Video: Solar-hydrogel system efficiently extracts water from airS. Himmelstein | March 15, 2019
A new solar-assisted atmospheric water harvester has been engineered at the University of Texas at Austin as a passive system for freshwater production developing areas. Without the need for an external energy supply, the compact unit can provide water sufficient to meet the daily needs of an average household.
Similar systems have been devised and tested, including a device incorporating aluminum-based metal-organic-framework (MOF) materials designed to extract water from arid desert air. This system yields 400 ml of water per day from a kilogram of MOF, while the new harvesting approach provides up to 50 L per day per kg of hydrogel.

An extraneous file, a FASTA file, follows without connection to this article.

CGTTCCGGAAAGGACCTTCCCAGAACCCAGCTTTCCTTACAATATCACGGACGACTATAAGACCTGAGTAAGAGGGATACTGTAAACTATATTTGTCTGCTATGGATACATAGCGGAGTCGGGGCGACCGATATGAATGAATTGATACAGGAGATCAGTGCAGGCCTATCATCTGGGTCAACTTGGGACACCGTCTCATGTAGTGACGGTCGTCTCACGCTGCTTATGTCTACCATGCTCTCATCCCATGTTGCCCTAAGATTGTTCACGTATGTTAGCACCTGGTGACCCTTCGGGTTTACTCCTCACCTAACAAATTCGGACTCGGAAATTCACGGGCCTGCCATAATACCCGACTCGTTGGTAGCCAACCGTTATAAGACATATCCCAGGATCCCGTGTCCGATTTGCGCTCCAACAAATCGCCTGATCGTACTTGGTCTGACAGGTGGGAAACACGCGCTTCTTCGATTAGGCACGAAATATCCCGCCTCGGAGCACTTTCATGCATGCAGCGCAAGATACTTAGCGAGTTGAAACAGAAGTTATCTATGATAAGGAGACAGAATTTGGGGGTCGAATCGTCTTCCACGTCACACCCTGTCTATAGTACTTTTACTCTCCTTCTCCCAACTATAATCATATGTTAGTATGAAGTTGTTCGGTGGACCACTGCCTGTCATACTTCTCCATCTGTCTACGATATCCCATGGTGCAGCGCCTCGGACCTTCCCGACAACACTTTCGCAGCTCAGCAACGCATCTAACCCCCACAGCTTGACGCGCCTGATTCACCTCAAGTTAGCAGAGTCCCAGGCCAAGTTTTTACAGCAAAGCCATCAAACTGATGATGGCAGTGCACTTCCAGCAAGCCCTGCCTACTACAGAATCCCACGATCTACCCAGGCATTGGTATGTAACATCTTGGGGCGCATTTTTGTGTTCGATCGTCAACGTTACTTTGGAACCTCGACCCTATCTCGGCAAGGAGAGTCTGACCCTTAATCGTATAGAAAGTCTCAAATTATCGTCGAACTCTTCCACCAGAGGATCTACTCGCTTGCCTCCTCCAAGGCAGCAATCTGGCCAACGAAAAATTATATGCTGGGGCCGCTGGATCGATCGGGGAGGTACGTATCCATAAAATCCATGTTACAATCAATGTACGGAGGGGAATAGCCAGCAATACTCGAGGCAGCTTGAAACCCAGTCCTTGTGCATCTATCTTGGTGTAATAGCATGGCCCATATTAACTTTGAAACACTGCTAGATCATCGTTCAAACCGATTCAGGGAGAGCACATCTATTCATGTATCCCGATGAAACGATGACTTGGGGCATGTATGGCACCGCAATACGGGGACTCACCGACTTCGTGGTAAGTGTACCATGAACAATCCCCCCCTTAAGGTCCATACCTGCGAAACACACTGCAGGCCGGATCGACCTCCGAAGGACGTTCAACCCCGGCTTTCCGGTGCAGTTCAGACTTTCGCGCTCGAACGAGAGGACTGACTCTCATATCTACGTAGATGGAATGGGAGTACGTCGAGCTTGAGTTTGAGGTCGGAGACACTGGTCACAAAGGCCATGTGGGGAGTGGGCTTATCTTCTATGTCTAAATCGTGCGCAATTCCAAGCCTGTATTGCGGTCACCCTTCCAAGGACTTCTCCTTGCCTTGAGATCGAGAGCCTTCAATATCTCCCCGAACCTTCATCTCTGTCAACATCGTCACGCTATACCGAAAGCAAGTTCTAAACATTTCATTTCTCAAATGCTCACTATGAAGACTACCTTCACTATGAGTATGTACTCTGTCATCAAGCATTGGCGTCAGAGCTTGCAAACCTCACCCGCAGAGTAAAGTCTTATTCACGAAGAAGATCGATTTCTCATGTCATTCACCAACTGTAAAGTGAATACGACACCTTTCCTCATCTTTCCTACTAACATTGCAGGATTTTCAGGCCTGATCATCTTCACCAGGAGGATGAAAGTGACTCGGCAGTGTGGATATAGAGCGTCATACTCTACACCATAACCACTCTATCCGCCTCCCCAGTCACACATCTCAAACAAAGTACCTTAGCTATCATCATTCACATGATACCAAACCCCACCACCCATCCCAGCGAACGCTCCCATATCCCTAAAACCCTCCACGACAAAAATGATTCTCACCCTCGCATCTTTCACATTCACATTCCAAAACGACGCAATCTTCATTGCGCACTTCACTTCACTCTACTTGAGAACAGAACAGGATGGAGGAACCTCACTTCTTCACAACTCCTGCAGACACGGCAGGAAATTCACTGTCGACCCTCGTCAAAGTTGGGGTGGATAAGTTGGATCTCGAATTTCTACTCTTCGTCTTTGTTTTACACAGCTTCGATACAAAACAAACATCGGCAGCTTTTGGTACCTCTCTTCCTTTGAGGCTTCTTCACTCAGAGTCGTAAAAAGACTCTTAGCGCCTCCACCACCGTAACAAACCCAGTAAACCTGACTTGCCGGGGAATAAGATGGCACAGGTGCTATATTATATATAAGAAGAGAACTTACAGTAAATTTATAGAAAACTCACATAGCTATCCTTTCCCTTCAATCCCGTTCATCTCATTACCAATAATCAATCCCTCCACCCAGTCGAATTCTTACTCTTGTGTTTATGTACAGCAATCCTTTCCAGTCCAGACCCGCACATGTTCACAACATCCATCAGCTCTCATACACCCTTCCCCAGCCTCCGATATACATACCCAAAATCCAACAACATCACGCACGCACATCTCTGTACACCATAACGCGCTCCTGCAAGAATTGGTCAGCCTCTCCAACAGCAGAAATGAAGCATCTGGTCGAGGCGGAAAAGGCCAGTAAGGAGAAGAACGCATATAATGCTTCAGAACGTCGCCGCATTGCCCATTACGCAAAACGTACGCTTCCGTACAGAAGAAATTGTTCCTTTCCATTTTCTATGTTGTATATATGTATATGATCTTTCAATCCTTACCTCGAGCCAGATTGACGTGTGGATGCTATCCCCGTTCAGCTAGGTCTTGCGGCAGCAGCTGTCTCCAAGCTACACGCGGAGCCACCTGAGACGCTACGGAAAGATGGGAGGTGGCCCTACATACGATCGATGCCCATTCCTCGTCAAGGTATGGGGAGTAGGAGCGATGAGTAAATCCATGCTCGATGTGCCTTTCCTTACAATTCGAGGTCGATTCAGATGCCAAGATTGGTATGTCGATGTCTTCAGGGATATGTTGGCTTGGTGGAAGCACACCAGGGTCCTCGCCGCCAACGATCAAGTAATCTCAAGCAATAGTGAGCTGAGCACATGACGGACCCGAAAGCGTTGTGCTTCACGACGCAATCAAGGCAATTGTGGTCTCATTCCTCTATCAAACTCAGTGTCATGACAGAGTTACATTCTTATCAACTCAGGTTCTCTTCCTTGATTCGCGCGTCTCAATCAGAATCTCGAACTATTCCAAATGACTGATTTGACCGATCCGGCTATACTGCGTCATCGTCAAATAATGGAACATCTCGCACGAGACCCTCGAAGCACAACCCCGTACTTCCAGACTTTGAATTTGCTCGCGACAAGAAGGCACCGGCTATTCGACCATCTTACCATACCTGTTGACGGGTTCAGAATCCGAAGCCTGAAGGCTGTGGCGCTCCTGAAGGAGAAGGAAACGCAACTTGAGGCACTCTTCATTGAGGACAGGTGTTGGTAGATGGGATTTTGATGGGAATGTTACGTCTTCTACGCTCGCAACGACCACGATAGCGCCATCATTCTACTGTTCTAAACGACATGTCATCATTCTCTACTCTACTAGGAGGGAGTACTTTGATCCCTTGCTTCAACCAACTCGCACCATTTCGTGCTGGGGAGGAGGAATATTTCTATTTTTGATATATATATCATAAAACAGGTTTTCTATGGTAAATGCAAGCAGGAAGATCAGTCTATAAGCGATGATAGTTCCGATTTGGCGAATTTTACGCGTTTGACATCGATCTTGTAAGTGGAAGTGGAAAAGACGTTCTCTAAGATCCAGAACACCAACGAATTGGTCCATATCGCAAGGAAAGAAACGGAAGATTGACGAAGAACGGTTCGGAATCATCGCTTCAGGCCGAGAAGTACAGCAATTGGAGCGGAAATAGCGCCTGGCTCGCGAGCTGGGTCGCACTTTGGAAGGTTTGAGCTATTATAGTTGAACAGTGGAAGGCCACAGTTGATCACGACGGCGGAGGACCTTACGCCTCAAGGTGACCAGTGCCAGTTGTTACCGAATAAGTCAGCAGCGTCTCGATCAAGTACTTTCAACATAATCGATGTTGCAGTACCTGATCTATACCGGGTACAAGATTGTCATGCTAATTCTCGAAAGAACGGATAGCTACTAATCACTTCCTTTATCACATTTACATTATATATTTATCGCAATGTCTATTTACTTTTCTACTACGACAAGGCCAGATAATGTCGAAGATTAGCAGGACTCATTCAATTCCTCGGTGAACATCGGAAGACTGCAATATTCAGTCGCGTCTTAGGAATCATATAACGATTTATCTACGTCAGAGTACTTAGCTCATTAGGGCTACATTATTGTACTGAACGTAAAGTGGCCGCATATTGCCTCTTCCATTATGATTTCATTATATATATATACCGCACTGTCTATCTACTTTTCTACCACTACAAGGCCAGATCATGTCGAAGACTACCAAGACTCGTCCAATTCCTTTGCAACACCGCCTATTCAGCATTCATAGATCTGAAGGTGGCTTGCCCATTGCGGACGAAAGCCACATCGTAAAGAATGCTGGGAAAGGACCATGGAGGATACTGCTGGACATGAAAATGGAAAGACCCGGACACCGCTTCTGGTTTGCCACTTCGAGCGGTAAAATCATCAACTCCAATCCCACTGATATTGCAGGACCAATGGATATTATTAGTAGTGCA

The moisture‐absorbent gel composed of water-absorbing polypyrrole chloride and a water-releasing polymeric network of poly N‐isopropylacrylamide, demonstrated efficient water production over a range of relative humidity levels. The material absorbs water from the atmosphere, which is only released after about five minutes of exposure to natural sunlight.
The solar-hydrogel system could potentially replace core components in existing solar-powered water purification systems or other moisture-absorbing technologies.